“This is a game changer for the AP and will give us way more flexibility into the future,” said Derl McCrudden, deputy managing editor for visual and digital journalism.
McCrudden and Director of Photography J. David Ake explain what this investment means for visual journalism at AP in this video and below:
What does using equipment from the same manufacturer mean on a practical level for AP’s news photographers and video journalists?
McCrudden: While we are receiving specialist kit for photographers and video journalists, the Sony mirrorless cameras the photographers are getting are great at shooting video. This means we can more easily handle any video shot by AP photographers.
In the field, with all teams on Sony, photographers working alongside video journalists will be able to share kit like batteries and memory cards in some cases. But the game changer is that photographers and video journalists will be able to share or swap lenses on certain models. This will give our field teams a great deal of flexibility while on assignment. Imagine we need a fixed shot across a border -- we would be able to use a zoom lens from a photographer on a compatible camera. Previously, we would have rented that lens for the video journalist.
What will this equipment allow visual journalists to do?
Ake: Mirrorless cameras can operate silently, which means we can make photographs without the traditional shutter sound interrupting the scene. They are also smaller and lighter than the traditional DSLR cameras we currently use. The smaller, lighter and quiet operation means we can work in places where the shutter sound would be a distraction.
McCrudden: These cameras are the latest technology and give us a range of cameras enabling us to choose the right tool for the job. While our video journalists will be assigned one model specific to them, our fleet of video cameras will contain six different models, enabling us to choose a small discreet camera when needed, for instance, in a protest. We will have bigger cameras when we need them for press conferences, or for set-piece interviews with newsmakers. And we will have other cameras for a more documentary style of shooting when we need them.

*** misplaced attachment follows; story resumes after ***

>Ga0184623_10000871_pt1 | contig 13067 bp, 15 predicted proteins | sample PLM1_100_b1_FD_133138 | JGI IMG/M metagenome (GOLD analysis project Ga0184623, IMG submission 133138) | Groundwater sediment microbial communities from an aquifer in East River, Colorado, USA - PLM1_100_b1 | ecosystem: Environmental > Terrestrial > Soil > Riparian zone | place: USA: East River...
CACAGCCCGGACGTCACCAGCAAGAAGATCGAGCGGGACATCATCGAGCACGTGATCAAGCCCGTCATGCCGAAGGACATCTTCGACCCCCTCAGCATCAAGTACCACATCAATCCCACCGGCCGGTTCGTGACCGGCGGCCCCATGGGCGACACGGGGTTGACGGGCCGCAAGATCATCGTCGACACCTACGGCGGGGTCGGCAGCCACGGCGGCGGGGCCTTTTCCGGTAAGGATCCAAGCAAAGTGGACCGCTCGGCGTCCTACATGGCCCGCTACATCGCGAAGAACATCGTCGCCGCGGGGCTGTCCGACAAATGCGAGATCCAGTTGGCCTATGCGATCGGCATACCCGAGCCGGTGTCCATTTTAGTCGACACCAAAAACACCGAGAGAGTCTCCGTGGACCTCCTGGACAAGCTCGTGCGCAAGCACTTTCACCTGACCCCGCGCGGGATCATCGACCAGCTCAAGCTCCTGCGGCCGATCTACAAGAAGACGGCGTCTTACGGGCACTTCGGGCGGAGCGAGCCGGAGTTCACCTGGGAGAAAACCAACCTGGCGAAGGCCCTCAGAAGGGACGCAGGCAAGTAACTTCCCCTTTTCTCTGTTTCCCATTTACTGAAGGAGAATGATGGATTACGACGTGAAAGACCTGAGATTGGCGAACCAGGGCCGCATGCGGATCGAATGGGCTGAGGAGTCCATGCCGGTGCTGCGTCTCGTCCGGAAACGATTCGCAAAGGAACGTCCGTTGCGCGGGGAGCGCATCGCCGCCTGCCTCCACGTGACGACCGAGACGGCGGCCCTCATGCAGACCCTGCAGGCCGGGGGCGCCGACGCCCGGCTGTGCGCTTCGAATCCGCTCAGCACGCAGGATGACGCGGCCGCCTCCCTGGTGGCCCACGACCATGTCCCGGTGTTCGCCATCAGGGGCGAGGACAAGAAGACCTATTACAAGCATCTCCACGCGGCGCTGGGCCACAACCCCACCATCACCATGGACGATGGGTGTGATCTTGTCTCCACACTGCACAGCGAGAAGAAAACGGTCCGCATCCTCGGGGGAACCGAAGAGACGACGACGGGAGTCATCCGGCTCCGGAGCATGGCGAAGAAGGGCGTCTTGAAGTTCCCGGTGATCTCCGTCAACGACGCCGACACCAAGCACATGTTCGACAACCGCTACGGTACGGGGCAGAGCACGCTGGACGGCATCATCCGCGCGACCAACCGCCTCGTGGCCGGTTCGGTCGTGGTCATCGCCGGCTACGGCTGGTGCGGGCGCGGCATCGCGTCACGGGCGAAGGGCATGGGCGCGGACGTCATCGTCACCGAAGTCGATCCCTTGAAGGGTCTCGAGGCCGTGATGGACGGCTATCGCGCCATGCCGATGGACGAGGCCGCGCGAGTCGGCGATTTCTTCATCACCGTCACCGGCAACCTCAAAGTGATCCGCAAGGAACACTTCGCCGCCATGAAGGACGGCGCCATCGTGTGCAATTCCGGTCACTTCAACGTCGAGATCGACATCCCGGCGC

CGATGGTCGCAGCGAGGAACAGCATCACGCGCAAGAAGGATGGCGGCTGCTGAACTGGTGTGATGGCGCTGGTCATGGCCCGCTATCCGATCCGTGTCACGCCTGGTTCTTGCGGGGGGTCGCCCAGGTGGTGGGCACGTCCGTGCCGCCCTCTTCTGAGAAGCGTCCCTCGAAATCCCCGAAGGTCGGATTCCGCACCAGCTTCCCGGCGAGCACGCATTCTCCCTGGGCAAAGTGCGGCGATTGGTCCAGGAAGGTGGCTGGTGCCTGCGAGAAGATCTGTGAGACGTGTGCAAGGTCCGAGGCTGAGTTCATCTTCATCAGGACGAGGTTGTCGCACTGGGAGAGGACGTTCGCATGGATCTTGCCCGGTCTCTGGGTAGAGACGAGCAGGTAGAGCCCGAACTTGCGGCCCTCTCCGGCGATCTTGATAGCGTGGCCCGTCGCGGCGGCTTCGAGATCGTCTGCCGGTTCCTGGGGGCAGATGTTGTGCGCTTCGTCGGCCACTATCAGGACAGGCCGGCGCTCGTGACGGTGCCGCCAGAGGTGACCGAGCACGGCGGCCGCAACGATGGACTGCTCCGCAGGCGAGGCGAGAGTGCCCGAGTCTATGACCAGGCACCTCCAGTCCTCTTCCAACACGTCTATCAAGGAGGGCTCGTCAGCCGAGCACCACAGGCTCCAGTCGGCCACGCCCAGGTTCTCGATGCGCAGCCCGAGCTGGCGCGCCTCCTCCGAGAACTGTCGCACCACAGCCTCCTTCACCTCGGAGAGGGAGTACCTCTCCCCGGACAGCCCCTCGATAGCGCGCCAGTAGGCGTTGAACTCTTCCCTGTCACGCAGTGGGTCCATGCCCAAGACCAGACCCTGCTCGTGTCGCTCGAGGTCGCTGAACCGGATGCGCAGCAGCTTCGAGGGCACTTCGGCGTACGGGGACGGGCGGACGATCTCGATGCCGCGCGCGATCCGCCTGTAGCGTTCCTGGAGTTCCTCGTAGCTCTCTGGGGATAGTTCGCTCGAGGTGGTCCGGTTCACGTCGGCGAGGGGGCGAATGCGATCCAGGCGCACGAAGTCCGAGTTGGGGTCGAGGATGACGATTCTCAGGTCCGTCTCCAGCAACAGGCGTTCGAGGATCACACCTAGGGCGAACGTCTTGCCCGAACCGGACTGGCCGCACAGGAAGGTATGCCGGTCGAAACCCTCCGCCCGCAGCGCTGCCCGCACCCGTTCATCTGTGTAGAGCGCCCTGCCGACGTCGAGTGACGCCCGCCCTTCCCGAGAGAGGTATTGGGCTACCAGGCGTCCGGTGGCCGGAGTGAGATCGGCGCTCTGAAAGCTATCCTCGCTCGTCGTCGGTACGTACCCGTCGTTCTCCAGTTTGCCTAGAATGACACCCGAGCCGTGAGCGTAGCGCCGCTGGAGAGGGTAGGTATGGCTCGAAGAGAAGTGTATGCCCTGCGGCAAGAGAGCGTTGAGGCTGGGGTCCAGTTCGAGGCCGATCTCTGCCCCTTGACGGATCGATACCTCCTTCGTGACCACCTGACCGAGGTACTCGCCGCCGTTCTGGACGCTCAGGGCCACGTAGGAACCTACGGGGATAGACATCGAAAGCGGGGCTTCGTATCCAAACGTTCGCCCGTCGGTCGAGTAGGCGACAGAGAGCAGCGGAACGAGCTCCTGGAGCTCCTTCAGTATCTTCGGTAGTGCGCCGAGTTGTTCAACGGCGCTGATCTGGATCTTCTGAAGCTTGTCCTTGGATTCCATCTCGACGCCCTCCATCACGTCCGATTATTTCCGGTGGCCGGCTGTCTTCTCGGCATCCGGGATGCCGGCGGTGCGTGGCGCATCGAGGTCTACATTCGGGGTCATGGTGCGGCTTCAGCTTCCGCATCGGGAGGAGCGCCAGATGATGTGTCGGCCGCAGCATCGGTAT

The technology at the heart of these cameras should mean that, because of commons sensors, the look and feel of the video should be technically similar, no matter the camera being used.
How do the mirrorless cameras work?
Ake: With a mirrorless camera, the light passes through the lens and directly to the electronic chip. The camera viewfinder is a video display feed directly from the chip instead of a reflected imaged from a mirror. So what you see in the viewfinder is what you get. If, for example, the photographer’s exposure isn’t correct or the color balance is off, you’ll see it in the viewfinder display.
We’re hoping the quietness of the camera and the lighter weight will allow our photographers to work in places and capture images that were harder to get in the past.
What will AP member news organizations and customers see as a result of this investment?
McCrudden: Video customers will continue to see big breaking news and coverage of the top stories, and stories that AP brings to the world. But we believe these new cameras will allow us to develop new workflows to deliver news faster and enable more collaborative work behind the scenes.
Our archive is a big part of AP's video offering. When Prince William married Kate Middleton in 2011, we offered that live signal to the world in HD. These cameras are 4K capable. If we ever decide that a set-piece news event should be shot in higher quality than our customers need, we'll be able to do that.